Professor Marshall

SOCIOLOGY OF DEATH AND DYING

“By my existence I am nothing more than an empty place, an outline, that is reserved within being in general. Given with it, though, is the duty to fill in this empty place. That is my life."—Georg Simmel, Sociologist

COURSE MATERIALS

Level:

This course is an undergraduate collegiate level sociology course about death and dying. Note that all of the courses on my site begin with the same lesson: What is Sociology?


Instructor's Notes:

The study of death and dying is formally called thanatology.

In this course, we will study death and dying by examining thanatology through the lens of sociology. Remember that this is only an introductory course, meant to scratch the surface of the scholarly study of death and dying.

Death is a natural process but also steeped in fear and denial. When you think about death, you're likely thinking about someone old, who, for lack of a better way of expressing it, meets our expectations for who is "supposed" to die; a life well-lived, and such. Or, maybe you think of those who have caused harm to others and thus, in our estimation, deserve to die. But, as we know, we will all die at some time and this forces us to examine death in an intimate way. As thinking about our own deaths can cause us great emotional distress and anxiety, we constuct mental walls to help us aviod these thoughts; further, we construct rituals and pageantry around the process of death to comfort our own selves and deflect thinking about our deaths (which might actually do us some good!). We spend our lives trying to avoid the inevitability of death. Why? From a sociological point of view, we work hard to construct a pivate reality that fills us up with anything but thoughts of death.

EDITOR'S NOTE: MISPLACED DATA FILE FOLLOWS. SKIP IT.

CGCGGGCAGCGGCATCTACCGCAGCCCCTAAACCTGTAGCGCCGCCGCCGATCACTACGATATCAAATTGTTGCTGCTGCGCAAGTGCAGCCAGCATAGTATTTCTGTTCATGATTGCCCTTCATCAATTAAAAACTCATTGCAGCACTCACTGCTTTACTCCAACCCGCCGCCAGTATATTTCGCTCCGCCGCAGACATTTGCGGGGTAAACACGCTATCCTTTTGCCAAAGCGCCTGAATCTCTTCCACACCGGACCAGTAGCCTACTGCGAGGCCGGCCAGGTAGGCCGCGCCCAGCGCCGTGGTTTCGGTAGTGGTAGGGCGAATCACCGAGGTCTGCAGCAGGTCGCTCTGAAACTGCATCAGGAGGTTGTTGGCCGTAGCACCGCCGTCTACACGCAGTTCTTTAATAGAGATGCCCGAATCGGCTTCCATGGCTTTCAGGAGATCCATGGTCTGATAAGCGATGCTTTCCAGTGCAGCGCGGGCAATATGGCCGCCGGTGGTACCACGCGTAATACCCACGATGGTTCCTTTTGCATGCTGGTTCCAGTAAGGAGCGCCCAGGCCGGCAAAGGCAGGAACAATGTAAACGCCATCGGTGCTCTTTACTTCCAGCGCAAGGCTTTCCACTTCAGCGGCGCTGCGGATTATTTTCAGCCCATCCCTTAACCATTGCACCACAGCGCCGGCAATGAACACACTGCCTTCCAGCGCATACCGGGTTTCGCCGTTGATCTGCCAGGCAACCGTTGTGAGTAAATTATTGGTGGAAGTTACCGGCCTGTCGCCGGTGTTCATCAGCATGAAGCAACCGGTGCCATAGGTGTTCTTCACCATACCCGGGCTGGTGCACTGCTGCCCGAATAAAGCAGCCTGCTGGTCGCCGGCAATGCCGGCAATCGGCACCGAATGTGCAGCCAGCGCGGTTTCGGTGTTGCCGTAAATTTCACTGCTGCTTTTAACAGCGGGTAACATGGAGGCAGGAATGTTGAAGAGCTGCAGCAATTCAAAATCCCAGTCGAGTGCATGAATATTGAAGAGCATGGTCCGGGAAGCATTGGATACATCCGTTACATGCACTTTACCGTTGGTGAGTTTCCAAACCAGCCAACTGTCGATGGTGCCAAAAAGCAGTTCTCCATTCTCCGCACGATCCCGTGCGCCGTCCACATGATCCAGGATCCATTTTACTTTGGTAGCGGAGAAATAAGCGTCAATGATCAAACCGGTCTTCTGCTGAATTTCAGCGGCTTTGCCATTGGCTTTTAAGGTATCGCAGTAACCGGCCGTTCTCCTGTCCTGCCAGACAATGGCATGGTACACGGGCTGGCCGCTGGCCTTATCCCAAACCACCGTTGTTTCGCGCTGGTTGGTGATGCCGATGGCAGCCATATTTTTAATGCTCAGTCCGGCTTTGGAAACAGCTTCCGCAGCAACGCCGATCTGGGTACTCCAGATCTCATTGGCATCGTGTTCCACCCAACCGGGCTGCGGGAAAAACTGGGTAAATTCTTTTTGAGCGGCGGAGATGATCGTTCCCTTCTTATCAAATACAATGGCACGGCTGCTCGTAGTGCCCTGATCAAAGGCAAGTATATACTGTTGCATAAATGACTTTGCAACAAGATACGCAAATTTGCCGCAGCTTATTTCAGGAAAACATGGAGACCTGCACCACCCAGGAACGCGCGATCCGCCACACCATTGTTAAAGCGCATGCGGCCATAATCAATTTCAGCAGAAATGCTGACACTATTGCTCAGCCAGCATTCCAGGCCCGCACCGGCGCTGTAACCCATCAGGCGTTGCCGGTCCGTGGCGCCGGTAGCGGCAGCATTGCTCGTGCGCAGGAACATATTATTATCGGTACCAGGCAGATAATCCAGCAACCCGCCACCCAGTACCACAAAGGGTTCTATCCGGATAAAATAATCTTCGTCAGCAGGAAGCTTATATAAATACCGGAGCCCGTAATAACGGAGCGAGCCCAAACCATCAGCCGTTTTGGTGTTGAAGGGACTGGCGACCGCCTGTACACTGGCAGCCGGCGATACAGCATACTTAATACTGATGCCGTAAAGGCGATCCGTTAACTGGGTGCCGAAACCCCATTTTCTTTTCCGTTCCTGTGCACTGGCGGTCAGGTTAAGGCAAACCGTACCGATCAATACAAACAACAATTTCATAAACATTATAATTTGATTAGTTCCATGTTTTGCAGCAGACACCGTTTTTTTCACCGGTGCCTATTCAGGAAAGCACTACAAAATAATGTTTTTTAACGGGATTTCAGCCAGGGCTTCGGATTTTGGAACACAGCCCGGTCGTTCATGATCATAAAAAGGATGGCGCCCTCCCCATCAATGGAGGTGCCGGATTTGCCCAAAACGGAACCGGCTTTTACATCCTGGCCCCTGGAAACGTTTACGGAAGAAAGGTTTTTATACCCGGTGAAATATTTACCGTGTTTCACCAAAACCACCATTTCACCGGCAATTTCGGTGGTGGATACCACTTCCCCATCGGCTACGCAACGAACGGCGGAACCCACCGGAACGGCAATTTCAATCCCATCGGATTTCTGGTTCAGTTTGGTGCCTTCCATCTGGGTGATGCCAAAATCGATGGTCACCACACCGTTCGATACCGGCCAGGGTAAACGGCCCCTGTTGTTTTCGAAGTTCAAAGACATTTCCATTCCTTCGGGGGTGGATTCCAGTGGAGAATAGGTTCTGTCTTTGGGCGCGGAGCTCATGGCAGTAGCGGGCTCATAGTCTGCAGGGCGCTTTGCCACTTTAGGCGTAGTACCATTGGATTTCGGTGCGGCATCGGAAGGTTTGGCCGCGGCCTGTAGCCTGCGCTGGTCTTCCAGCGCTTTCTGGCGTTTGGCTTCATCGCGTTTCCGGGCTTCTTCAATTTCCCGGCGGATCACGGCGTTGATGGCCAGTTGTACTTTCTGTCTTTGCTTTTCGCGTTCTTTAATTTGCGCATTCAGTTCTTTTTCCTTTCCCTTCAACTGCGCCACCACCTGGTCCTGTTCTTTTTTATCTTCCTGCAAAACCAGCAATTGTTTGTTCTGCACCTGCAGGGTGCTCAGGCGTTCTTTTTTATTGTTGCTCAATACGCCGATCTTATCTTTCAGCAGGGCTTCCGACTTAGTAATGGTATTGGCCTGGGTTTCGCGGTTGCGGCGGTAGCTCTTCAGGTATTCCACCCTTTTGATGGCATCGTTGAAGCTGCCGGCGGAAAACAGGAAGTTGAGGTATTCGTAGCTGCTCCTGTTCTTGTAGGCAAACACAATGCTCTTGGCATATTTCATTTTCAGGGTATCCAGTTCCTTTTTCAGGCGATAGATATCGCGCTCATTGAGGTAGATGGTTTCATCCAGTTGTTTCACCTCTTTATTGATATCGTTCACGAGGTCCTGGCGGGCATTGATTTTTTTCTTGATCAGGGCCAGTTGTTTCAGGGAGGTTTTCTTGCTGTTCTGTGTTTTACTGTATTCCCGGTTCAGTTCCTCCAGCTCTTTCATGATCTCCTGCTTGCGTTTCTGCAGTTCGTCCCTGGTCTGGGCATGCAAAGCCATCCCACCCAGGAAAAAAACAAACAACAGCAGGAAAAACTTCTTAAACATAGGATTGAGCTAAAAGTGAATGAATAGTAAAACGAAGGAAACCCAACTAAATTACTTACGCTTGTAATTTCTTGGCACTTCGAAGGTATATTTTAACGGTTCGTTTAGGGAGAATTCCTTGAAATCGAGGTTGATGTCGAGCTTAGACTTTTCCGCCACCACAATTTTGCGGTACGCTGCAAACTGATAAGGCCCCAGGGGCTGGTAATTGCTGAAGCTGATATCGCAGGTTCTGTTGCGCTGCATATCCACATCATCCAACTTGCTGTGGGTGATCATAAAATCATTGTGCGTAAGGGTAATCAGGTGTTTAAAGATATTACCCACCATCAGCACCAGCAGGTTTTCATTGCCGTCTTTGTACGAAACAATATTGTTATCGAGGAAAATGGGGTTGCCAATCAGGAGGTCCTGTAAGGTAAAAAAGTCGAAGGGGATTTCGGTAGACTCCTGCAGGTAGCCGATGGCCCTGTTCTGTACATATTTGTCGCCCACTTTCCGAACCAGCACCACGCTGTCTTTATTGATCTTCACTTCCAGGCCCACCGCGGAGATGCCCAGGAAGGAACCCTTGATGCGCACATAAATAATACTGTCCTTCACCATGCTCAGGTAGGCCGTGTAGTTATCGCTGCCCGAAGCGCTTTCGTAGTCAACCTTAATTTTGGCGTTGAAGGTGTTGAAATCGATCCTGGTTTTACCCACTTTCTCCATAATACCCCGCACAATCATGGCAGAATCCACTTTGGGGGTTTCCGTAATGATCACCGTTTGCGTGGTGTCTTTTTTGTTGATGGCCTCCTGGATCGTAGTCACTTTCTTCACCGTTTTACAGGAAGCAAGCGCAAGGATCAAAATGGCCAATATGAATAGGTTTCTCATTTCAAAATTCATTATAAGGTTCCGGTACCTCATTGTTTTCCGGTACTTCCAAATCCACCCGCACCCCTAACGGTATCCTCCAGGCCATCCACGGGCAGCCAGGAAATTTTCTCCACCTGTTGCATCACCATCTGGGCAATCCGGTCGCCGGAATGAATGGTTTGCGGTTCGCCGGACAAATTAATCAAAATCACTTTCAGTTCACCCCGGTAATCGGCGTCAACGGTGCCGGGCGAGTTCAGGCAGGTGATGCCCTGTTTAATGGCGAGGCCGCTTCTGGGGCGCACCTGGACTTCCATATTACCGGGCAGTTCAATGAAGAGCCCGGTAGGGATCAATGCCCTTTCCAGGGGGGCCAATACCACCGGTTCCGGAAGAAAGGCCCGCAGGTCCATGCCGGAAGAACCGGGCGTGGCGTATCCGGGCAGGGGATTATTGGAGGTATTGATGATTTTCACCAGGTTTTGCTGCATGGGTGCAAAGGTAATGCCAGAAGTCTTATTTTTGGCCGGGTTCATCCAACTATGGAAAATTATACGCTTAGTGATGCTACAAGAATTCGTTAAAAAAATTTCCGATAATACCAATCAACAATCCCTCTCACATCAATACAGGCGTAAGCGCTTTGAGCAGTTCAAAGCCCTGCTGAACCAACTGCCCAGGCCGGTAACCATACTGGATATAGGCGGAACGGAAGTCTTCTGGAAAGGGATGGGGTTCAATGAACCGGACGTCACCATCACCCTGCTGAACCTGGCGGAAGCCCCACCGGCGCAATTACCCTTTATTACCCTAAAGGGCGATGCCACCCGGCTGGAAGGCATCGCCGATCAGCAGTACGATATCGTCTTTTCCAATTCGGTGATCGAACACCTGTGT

We will explore critiques of the meaning of dying, death, and transcendence and will attempt to understand how our meanings of death have changed over time. The million dollar questions for us all: how will our exposure to this course material impact us, psychically? Emotionally? Culturally? Moreover, in better understanding death, how will our lives be impacted? A WARNING: Questions such as these serve to undermine our sense of security in our lives. Proceed with caution, and a bit of intellectual curiosity.

--Dr. Debra Marshall

2015

Syllabus

Lessons